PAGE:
• Match your child's contributions. For every dollar he puts into savings, you could put a certain amount in out of your pocket. This could be a certain percentage (say 5% or 10% or even more). It's the same sort of concept employers use with 401k plans. It won't be in everyone's family budget to do some of these suggestions, but they are worth considering even at very modest levels if you can swing it (and it will get your kids started).
  • Get them online to see their accounts real-time. Getting statements in the mail can be great - but they may only come every three months. Even if they arrive monthly, that may not be often enough for short-attention spans. Letting them see their accounts online can be a great way to keep them in touch with their money (and what it is earning).
  • Have them set a goal. Having a goal to measure against can motivate almost anyone. This can be especially true for kids when it involves something they want. It could be something small and inexpensive or a larger item. The idea is that it is something that they choose and get to buy after saving money for it.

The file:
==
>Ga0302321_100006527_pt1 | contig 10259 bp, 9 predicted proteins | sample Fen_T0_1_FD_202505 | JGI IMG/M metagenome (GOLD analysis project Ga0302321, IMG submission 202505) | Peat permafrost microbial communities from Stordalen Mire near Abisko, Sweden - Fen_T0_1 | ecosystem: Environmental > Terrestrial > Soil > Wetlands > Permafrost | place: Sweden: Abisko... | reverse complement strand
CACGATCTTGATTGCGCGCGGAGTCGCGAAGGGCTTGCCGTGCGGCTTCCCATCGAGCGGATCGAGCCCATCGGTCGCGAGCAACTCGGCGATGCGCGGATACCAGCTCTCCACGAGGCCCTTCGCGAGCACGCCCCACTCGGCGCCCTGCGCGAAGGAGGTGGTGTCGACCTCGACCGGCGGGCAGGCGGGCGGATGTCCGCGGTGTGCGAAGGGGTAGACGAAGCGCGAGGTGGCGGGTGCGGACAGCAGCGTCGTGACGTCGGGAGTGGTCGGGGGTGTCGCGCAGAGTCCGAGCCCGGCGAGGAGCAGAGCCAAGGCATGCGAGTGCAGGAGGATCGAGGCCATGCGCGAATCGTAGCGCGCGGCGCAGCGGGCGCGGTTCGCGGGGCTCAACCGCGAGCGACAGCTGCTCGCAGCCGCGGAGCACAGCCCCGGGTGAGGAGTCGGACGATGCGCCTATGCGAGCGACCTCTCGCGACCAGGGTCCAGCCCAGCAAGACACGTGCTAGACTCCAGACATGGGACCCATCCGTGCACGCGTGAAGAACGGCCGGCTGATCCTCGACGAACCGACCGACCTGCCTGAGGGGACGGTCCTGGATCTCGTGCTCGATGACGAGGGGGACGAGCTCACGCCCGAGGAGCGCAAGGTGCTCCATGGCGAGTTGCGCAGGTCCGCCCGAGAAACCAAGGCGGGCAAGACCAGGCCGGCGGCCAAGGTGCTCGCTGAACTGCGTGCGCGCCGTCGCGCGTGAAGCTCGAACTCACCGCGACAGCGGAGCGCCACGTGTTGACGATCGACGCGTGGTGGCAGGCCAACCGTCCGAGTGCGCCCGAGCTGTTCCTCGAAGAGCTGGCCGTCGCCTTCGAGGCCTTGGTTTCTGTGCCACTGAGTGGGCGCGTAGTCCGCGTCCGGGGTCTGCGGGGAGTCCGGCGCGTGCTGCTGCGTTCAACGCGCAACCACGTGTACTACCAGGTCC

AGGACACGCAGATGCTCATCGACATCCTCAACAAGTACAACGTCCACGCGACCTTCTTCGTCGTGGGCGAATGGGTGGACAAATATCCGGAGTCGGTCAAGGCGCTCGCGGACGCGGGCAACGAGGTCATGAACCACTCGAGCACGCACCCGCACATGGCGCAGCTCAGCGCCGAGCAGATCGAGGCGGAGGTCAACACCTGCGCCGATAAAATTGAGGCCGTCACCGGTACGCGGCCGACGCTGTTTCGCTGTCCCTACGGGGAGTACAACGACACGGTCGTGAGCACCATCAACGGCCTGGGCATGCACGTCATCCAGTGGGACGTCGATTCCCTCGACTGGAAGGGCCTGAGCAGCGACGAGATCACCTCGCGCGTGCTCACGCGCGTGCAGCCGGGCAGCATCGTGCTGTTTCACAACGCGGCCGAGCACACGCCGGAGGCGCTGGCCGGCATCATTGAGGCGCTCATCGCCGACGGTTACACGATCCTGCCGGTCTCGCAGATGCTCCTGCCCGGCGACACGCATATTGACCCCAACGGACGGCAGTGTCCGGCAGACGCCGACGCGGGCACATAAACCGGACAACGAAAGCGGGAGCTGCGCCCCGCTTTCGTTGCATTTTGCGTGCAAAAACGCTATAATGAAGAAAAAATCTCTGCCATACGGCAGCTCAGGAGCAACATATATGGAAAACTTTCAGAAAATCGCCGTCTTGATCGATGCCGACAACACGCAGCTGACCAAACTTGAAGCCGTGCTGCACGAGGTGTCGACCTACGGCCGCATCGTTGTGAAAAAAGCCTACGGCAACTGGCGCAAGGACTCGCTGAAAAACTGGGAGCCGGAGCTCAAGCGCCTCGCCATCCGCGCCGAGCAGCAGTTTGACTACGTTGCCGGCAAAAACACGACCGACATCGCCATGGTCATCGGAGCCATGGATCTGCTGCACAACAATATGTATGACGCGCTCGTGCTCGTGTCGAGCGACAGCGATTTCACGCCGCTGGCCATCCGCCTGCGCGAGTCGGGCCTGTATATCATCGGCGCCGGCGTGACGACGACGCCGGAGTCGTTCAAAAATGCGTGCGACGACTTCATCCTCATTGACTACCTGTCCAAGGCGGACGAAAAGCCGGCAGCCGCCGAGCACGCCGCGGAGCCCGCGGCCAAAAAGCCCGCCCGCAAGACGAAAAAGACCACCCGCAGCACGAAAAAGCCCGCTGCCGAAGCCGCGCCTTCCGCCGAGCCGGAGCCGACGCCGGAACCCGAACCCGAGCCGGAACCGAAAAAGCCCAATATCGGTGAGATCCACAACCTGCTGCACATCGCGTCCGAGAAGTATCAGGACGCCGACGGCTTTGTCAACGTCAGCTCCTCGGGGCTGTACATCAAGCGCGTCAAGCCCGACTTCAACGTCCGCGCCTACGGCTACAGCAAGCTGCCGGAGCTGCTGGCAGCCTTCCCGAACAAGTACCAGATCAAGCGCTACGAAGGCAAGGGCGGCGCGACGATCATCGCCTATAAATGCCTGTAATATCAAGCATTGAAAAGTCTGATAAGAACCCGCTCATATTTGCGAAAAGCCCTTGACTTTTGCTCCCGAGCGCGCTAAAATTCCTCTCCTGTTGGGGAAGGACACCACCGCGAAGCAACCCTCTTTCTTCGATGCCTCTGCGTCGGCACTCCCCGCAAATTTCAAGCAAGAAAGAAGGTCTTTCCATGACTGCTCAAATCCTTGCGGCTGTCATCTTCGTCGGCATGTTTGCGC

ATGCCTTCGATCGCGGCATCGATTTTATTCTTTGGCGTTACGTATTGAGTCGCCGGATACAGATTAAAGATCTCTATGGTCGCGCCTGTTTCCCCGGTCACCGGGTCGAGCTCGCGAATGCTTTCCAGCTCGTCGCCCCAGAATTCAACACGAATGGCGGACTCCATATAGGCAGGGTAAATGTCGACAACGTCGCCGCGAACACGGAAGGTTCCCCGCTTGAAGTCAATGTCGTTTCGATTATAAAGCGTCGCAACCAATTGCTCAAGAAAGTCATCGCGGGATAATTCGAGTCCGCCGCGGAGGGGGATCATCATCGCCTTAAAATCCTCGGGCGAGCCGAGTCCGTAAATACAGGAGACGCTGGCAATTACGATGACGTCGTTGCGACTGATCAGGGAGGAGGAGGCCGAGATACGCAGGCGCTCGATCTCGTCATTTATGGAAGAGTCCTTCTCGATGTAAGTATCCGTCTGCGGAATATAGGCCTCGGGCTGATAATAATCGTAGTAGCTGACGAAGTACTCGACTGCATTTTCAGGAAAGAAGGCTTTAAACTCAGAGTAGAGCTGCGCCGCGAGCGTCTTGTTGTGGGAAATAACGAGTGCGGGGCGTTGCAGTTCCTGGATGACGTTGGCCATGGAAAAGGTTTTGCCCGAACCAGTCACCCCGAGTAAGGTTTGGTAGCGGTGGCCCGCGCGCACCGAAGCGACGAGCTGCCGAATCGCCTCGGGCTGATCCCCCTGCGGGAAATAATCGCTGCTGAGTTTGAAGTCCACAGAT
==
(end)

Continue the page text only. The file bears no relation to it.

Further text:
If saving isn't quite on the money education list yet, you can still get started on something before the new year. Use these pages to get started on all aspects of kids and money:




Ask the Editor!

Here's where I answer your questions. Katrina writes that she gets stuck when it comes to teaching her kids about money. It's not that she doesn't have ideas. It's that she has LOTS of ideas. In fact, she has so many ideas that it can be a little overwhelming on where to start and that makes it even more challenging. Here's the advice:

There are plenty of parents who are thinking that this must be a nice problem to have. As one of the parents who sometimes struggles with any sort of creative teaching, I am a little envious of anyone who has ideas coming out their ears!

But, I can really appreciate having too many ideas or too many things on the list. It can be just as frustrating as not having any ideas. And, the end result may be the same: it can be hard to get started and get moving.

If you find yourself in either situation, try these tips for getting unstuck:

  • Pick one topic per month to focus on. January might be setting up an allowance program with February being about volunteering or giving back. Then, pick one activity per week to do or discuss. Keep it simple and straightforward and you'll be less likely to get overwhelmed.